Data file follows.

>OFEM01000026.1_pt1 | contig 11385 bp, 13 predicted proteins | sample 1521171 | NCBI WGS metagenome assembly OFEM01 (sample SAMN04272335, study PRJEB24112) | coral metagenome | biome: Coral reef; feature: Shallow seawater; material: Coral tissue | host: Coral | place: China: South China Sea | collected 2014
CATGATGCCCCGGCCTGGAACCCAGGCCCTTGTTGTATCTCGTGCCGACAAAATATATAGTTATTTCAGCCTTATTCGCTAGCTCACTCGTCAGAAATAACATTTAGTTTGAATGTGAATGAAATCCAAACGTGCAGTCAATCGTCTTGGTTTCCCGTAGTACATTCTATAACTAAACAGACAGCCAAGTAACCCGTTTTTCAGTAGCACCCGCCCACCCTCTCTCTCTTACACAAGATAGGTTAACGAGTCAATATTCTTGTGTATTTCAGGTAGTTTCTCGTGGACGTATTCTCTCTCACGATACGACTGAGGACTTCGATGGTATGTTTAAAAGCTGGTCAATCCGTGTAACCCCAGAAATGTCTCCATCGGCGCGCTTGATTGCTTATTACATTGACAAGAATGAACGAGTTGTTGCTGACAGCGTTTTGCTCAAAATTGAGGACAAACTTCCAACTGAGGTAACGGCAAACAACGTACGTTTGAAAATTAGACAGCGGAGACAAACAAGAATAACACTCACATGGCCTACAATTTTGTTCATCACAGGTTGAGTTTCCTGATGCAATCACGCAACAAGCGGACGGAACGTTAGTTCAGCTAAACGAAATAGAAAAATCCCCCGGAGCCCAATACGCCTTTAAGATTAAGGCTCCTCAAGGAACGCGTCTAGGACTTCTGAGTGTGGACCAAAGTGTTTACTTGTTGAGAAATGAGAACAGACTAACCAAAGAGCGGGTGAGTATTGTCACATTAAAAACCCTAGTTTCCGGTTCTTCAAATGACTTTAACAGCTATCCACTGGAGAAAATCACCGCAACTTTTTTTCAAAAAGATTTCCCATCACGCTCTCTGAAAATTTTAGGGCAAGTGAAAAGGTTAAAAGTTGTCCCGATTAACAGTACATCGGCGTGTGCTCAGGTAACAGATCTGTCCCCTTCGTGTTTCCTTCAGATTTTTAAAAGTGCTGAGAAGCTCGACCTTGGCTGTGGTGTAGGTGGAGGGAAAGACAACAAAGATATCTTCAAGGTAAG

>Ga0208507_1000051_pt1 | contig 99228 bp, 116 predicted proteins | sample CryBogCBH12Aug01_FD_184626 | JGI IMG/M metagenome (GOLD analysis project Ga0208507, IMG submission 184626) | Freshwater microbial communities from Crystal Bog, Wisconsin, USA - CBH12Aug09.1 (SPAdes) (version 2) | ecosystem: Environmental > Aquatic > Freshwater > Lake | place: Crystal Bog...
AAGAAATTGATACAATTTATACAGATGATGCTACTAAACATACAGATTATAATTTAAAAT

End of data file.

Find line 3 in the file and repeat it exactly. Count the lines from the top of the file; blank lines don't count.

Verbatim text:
>Ga0208507_1000051_pt1 | contig 99228 bp, 116 predicted proteins | sample CryBogCBH12Aug01_FD_184626 | JGI IMG/M metagenome (GOLD analysis project Ga0208507, IMG submission 184626) | Freshwater microbial communities from Crystal Bog, Wisconsin, USA - CBH12Aug09.1 (SPAdes) (version 2) | ecosystem: Environmental > Aquatic > Freshwater > Lake | place: Crystal Bog...